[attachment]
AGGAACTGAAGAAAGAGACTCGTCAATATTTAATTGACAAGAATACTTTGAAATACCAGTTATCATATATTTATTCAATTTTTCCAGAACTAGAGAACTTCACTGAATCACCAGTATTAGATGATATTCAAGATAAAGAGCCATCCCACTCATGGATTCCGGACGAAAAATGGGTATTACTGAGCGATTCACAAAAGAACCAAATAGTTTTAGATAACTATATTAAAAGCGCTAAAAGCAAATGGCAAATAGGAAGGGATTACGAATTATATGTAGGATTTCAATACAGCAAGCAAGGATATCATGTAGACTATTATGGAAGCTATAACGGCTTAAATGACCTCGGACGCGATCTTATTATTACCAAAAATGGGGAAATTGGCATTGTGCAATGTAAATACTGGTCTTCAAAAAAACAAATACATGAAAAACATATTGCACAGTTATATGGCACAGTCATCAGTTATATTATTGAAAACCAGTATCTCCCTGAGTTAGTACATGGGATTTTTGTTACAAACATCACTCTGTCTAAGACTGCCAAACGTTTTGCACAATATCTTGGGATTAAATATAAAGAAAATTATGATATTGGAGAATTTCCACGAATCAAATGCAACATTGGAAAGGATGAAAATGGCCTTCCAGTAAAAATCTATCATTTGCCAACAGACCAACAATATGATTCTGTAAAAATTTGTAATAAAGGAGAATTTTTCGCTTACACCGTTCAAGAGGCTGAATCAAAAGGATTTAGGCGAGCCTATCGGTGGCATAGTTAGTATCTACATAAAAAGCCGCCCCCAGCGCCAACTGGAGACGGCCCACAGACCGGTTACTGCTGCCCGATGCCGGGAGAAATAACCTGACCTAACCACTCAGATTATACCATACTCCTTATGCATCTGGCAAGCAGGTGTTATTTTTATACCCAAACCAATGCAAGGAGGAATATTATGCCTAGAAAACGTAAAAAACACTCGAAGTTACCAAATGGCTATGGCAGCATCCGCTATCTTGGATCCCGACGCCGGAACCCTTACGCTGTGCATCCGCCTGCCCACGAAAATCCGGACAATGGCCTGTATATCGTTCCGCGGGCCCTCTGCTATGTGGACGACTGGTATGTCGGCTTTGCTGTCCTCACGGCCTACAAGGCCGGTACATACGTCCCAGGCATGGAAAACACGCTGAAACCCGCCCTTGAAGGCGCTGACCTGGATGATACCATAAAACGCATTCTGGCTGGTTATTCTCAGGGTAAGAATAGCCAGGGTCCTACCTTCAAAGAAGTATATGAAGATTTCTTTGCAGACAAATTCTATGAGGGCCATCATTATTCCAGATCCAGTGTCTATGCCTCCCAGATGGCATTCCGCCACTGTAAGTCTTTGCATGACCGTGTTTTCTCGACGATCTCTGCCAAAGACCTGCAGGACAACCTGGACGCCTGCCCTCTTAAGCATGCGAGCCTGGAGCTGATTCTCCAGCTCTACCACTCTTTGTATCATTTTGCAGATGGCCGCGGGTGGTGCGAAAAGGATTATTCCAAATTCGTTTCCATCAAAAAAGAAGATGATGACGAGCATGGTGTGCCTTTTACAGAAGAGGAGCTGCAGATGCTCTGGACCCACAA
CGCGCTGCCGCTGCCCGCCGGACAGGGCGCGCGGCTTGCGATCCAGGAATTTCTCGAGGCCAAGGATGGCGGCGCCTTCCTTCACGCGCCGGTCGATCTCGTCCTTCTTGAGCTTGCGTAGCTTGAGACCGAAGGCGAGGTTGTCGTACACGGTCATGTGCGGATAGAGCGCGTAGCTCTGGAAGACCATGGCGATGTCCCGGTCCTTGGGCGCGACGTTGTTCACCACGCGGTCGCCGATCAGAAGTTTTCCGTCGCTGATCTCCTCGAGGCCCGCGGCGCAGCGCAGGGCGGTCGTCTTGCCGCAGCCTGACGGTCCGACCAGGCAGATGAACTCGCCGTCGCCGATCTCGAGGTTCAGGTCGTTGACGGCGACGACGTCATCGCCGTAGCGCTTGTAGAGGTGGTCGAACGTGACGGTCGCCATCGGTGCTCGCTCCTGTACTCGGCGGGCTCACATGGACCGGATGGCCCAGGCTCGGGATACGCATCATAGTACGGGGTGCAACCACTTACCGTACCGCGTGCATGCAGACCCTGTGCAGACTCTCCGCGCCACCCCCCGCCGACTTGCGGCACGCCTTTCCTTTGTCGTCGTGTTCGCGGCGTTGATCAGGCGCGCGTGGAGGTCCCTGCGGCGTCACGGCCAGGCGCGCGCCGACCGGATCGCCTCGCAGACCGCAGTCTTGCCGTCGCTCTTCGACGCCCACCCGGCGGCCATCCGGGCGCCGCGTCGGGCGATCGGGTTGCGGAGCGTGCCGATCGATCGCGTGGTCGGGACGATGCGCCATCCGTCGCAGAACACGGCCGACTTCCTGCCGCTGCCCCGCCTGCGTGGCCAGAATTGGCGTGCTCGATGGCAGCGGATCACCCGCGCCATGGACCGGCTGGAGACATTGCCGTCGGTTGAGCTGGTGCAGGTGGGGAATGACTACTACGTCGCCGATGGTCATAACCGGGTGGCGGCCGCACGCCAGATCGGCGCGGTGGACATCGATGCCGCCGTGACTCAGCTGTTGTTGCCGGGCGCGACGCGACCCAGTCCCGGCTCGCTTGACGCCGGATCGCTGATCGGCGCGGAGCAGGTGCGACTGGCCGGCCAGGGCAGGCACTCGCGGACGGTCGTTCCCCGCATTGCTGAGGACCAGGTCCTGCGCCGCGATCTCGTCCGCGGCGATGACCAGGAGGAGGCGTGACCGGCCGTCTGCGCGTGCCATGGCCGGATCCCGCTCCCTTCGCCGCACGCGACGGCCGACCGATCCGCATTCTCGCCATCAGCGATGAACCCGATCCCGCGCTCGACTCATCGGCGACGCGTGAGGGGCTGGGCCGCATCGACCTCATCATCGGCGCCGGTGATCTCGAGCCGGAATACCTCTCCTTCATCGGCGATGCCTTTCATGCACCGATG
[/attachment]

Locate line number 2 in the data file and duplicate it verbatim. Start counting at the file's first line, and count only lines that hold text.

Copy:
CGCGCTGCCGCTGCCCGCCGGACAGGGCGCGCGGCTTGCGATCCAGGAATTTCTCGAGGCCAAGGATGGCGGCGCCTTCCTTCACGCGCCGGTCGATCTCGTCCTTCTTGAGCTTGCGTAGCTTGAGACCGAAGGCGAGGTTGTCGTACACGGTCATGTGCGGATAGAGCGCGTAGCTCTGGAAGACCATGGCGATGTCCCGGTCCTTGGGCGCGACGTTGTTCACCACGCGGTCGCCGATCAGAAGTTTTCCGTCGCTGATCTCCTCGAGGCCCGCGGCGCAGCGCAGGGCGGTCGTCTTGCCGCAGCCTGACGGTCCGACCAGGCAGATGAACTCGCCGTCGCCGATCTCGAGGTTCAGGTCGTTGACGGCGACGACGTCATCGCCGTAGCGCTTGTAGAGGTGGTCGAACGTGACGGTCGCCATCGGTGCTCGCTCCTGTACTCGGCGGGCTCACATGGACCGGATGGCCCAGGCTCGGGATACGCATCATAGTACGGGGTGCAACCACTTACCGTACCGCGTGCATGCAGACCCTGTGCAGACTCTCCGCGCCACCCCCCGCCGACTTGCGGCACGCCTTTCCTTTGTCGTCGTGTTCGCGGCGTTGATCAGGCGCGCGTGGAGGTCCCTGCGGCGTCACGGCCAGGCGCGCGCCGACCGGATCGCCTCGCAGACCGCAGTCTTGCCGTCGCTCTTCGACGCCCACCCGGCGGCCATCCGGGCGCCGCGTCGGGCGATCGGGTTGCGGAGCGTGCCGATCGATCGCGTGGTCGGGACGATGCGCCATCCGTCGCAGAACACGGCCGACTTCCTGCCGCTGCCCCGCCTGCGTGGCCAGAATTGGCGTGCTCGATGGCAGCGGATCACCCGCGCCATGGACCGGCTGGAGACATTGCCGTCGGTTGAGCTGGTGCAGGTGGGGAATGACTACTACGTCGCCGATGGTCATAACCGGGTGGCGGCCGCACGCCAGATCGGCGCGGTGGACATCGATGCCGCCGTGACTCAGCTGTTGTTGCCGGGCGCGACGCGACCCAGTCCCGGCTCGCTTGACGCCGGATCGCTGATCGGCGCGGAGCAGGTGCGACTGGCCGGCCAGGGCAGGCACTCGCGGACGGTCGTTCCCCGCATTGCTGAGGACCAGGTCCTGCGCCGCGATCTCGTCCGCGGCGATGACCAGGAGGAGGCGTGACCGGCCGTCTGCGCGTGCCATGGCCGGATCCCGCTCCCTTCGCCGCACGCGACGGCCGACCGATCCGCATTCTCGCCATCAGCGATGAACCCGATCCCGCGCTCGACTCATCGGCGACGCGTGAGGGGCTGGGCCGCATCGACCTCATCATCGGCGCCGGTGATCTCGAGCCGGAATACCTCTCCTTCATCGGCGATGCCTTTCATGCACCGATG